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Family: Gibbs High School graduate among 13 US troops killed in Kabul airport attack

The stepmother of Ryan Knauss, 23, said they received the news Friday morning that he had died in the attack in Afghanistan.

KNOXVILLE, Tenn. — An East Tennessee family is in mourning after learning Friday that their son had died in a bombing outside Kabul's airport the day prior.

The stepmother of U.S. Army Staff Sergeant Ryan Knauss, 23, said they received the news he had died around 7:30 a.m. Friday.

Knauss' family and friends said he attended Gibbs High School and joined the military shortly after graduation. His stepmother said he loved to laugh, help his wife Alena in her garden, and enjoyed working with his hands to build things.

She said he had just finished Psychological Operations training and was hoping to serve in Washington, D.C. 

Credit: Knauss Family
Ryan Knauss, 23

There's been an outpouring of support from those who knew him. His former high school principal, Jason Webster, said Afghanistan suddenly feels a lot closer to home.

"I mean, I shook his hand," he said. "I handed him the diploma and to know that he was going to sacrifice for me is just unbelievable."

As a 2016 graduate of Gibbs High school, he said Ryan Knauss was a leading student in the JROTC program.

"Talking to Colonel Schaffer, his teacher earlier today just talking about the things he did in that class and the leadership," Webster said.

Knauss enlisted in the military to serve his country right after graduation. Webster said he was proud of him for his dedication and was happy to call him a Gibbs Eagle.

He showed that dedication from a young age. A former classmate of Knauss', Brianna Rittenhouse, reached out to WBIR to share some of what he wrote in his second-grade yearbook. In it, she said he also drew a picture of himself in uniform as a Marine.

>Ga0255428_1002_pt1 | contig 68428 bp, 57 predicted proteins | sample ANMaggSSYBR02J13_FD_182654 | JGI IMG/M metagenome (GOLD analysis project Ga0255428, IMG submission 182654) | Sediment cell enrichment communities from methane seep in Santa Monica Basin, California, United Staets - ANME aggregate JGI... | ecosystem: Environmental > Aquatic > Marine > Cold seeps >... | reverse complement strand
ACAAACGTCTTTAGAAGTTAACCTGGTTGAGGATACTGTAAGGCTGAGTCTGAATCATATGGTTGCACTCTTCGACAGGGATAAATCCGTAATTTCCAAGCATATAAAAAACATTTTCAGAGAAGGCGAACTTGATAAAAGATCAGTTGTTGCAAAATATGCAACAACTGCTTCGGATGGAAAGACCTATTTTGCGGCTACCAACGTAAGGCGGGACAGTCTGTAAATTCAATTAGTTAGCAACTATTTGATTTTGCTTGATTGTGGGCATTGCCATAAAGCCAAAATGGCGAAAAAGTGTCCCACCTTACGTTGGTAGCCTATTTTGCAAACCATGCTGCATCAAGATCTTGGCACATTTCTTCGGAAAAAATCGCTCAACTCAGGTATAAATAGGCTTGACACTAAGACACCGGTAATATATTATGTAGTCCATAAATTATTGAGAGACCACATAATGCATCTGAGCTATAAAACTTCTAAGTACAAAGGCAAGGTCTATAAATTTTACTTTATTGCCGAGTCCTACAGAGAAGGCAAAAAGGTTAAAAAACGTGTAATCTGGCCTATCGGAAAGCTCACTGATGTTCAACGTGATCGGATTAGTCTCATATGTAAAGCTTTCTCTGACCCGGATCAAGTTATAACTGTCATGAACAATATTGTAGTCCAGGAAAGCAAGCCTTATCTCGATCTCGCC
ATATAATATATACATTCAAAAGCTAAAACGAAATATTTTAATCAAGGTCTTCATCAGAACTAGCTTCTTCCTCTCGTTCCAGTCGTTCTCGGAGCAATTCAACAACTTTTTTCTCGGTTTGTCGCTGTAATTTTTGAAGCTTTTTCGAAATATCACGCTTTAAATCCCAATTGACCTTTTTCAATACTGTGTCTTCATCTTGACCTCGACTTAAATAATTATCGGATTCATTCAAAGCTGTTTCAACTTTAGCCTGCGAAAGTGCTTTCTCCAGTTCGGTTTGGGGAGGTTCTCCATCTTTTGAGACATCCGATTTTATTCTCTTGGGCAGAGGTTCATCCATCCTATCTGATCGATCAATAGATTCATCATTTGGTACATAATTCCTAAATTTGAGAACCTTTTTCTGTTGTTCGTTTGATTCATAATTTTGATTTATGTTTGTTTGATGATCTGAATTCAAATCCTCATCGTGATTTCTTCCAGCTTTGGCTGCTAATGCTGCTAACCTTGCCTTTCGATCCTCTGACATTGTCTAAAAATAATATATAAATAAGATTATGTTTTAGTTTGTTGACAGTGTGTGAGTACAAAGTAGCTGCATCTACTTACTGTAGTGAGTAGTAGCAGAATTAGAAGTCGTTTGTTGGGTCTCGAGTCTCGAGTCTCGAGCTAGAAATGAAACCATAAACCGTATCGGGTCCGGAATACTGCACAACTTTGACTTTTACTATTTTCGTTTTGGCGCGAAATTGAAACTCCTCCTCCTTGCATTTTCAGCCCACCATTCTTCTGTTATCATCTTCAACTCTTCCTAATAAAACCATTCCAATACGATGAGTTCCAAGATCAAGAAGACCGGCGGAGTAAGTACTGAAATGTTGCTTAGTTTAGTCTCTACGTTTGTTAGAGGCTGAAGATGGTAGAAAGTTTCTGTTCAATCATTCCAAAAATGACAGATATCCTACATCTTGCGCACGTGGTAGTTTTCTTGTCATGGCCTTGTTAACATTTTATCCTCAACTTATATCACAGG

Credit: Brianna Rittenhouse
Ryan Knauss' second grade yearbook photo

It's a picture of himself in uniform where beside it he wrote exactly what he wanted to be when he grew up.

Credit: Brianna Rittenhouse
Where Knauss signed Rittenhouse's second grade yearbook

“It hits home for us,” Webster said. "As a principal, you look at them and you think, 'Man what are they going to be one day? What are the great things that they're going to do?' And you never think about this. He is a hero. He is a hero. He's a hero to the United States, He's a hero to East Tennessee and he's definitely a hero to Gibbs and the Gibbs community."

On Monday, Knoxville Mayor Indya Kincannon said she and other community leaders would light the pedestrian walkway over Henley Street red, white and blue in honor of Knauss. 

"His service & sacrifice will not be forgotten," she said.

U.S. Rep. Tim Burchett, R-Knoxville, offered his condolences, saying Knauss' service embodied "true heroism." 

State Sen. Becky Duncan Massey, R-Knoxville, offered her prayers to Knauss' family and other families mourning the loss of their loved ones after the attack.

Sen. Marsha Blackburn also released a statement. It is below:

Staff Sgt. Ryan Knauss of Knoxville was among those servicemembers killed during yesterday’s terrorist attack at the Kabul airport. Ryan embodies American heroism — saving people he had never met before, in the face of persistent evil. We will never forget his sacrifice in service to his country. While no words could ever be enough, I join Tennesseans — and all Americans — in extending my deepest condolences to Ryan’s family. Chuck and I are praying for them during this time of unimaginable pain and loss.

Colonel Jeremy Mushtare of the 8th Psychological Operations Group said on Twitter that Knauss was the "embodiment of an Army Special Operations Forces soldier." and "a steadfast husband and teammate."

Governor Bill Lee also released a statement about Knauss. Lee called him an American hero who answered a higher calling and said the state was indebted to him and the 14 other service members who died in Afghanistan.

He also said that flags would fly at half-staff in Tennessee to remember the service members who died.

President Joe Biden vowed to avenge the 13 American troops -- 11 U.S. Marines, one U.S. Army soldier, and one U.S. Navy hospital corpsman identified as 22-year-old Max Soviak -- as well as dozens of Afghans who died in attacks at the Kabul airport that thrust the White House deeper into crisis over a chaotic and deadly end to a 20-year war. 

U.S. military officials have said they are braced for more attempted attacks by the group Biden said was responsible for Thursday's attack — the Islamic State group's Afghanistan affiliate.

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